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Optics Express

Optics Express

  • Editor: Andrew M. Weiner
  • Vol. 21, Iss. 13 — Jul. 1, 2013
  • pp: 15314–15322
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Plasmonic nano-ring arrays through patterning gold nanoparticles into interferograms

Hongmei Liu, Xinping Zhang, and Tianrui Zhai  »View Author Affiliations


Optics Express, Vol. 21, Issue 13, pp. 15314-15322 (2013)
http://dx.doi.org/10.1364/OE.21.015314


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Abstract

Large-area gold nanoring arrays were fabricated using interference lithography and metallic transformation through annealing of colloidal gold nanoparticles. The strong surface tension of the suspension solution and the molten gold, as well as the effective distance of these interaction mechanisms, is responsible for the creation of gold nanorings. The size and shape of the gold nanorings can be controlled by adjusting the size of the holes in the template photoresist grating, which is accomplished in the stage of interference lithography. Furthermore, the concentration of the colloidal gold nanoparticles and the annealing temperature can be utilized to achieve further optimization of the gold nanoring structures. Optical spectroscopic measurements show unique plasmonic response of the nanoring arrays in the visible and in the infrared spectral ranges, which agrees well with the theoretical simulation. This fabrication method provides a simple and low-cost route for achieving metallic nanoring arrays in a large scale for practical applications.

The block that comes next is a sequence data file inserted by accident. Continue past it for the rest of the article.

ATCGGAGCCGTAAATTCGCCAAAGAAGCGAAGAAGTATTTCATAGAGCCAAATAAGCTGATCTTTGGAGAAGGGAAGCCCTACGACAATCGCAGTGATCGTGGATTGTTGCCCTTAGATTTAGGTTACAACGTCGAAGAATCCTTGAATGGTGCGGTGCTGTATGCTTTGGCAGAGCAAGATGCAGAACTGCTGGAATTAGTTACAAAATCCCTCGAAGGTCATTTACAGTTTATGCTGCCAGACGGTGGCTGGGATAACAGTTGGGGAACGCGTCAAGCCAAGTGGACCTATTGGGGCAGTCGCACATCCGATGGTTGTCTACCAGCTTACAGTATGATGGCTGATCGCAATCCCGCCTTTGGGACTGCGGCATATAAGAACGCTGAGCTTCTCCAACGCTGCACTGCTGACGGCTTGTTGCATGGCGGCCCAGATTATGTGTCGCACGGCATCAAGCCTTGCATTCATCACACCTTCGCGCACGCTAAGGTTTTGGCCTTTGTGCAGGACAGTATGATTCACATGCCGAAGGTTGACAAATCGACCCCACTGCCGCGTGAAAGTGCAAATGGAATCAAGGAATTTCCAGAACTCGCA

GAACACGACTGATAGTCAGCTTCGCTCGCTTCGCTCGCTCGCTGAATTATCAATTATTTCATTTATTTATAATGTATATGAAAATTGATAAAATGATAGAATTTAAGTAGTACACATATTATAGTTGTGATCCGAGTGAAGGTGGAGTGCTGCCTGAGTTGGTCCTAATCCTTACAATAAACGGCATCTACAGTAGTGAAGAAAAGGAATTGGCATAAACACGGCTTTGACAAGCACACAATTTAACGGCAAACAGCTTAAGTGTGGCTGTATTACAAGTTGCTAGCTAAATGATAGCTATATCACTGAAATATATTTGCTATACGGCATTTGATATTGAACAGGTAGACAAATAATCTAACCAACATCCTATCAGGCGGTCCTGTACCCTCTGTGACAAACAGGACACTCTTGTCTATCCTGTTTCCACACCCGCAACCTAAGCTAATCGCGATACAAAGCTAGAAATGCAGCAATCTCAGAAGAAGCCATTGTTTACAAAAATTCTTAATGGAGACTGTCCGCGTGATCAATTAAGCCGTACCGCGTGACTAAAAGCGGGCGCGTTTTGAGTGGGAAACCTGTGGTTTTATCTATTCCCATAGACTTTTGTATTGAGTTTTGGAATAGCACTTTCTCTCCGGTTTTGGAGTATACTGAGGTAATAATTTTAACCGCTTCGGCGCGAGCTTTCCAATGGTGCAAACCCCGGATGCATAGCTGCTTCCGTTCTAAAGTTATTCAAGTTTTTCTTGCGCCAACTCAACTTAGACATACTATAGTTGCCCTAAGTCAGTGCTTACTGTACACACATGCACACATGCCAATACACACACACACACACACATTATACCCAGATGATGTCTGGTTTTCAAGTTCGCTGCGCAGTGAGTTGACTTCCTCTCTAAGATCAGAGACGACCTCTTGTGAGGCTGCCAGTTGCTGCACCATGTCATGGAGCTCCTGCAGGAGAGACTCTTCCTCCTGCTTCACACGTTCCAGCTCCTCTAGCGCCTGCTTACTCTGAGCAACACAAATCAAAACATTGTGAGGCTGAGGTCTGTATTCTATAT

© 2013 OSA

1. Introduction

Plasmonic nanostructures for constructing metamaterials have been patterned into a variety of shapes, including nanoparticles, nanowires, nanorods, nanoholes, nanotriangles, nanodiscs, and nanorings [1

1. J. Henzie, M. H. Lee, and T. W. Odom, “Multiscale patterning of plasmonic metamaterials,” Nat. Nanotechnol. 2(9), 549–554 (2007). [CrossRef] [PubMed]

6

6. H. Y. Tseng, C. K. Lee, S. Y. Wu, T. T. Chi, K. M. Yang, J. Y. Wang, Y. W. Kiang, C. C. Yang, M. T. Tsai, Y. C. Wu, H. Y. Chou, and C. P. Chiang, “Au nanorings for enhancing absorption and backscattering monitored with optical coherence tomography,” Nanotechnology 21(29), 295102 (2010). [CrossRef] [PubMed]

], which may be extensively applied in sensors [7

7. A. G. Brolo, “Plasmonics for future biosensors,” Nat. Photonics 6(11), 709–713 (2012). [CrossRef]

], optical switches [8

8. X. P. Zhang, B. Q. Sun, J. M. Hodgkiss, and R. H. Friend, “Tunable ultrafast optical switching via waveguided gold nanowires,” Adv. Mater. 20(23), 4455–4459 (2008). [CrossRef]

], photovoltaic diodes [9

9. H. A. Atwater and A. Polman, “Plasmonics for improved photovoltaic devices,” Nat. Mater. 9(3), 205–213 (2010). [CrossRef] [PubMed]

], and antennas [10

10. Y. Alaverdyan, B. Sepúlveda, L. Eurenius, E. Olsson, and M. Käll, “Optical antennas based on coupled nanoholes in thin metal films,” Nat. Phys. 3(12), 884–889 (2007). [CrossRef]

]. The metallic nanoring structures exhibit unique properties that are particularly suitable for applications in high-sensitivity sensors [6

6. H. Y. Tseng, C. K. Lee, S. Y. Wu, T. T. Chi, K. M. Yang, J. Y. Wang, Y. W. Kiang, C. C. Yang, M. T. Tsai, Y. C. Wu, H. Y. Chou, and C. P. Chiang, “Au nanorings for enhancing absorption and backscattering monitored with optical coherence tomography,” Nanotechnology 21(29), 295102 (2010). [CrossRef] [PubMed]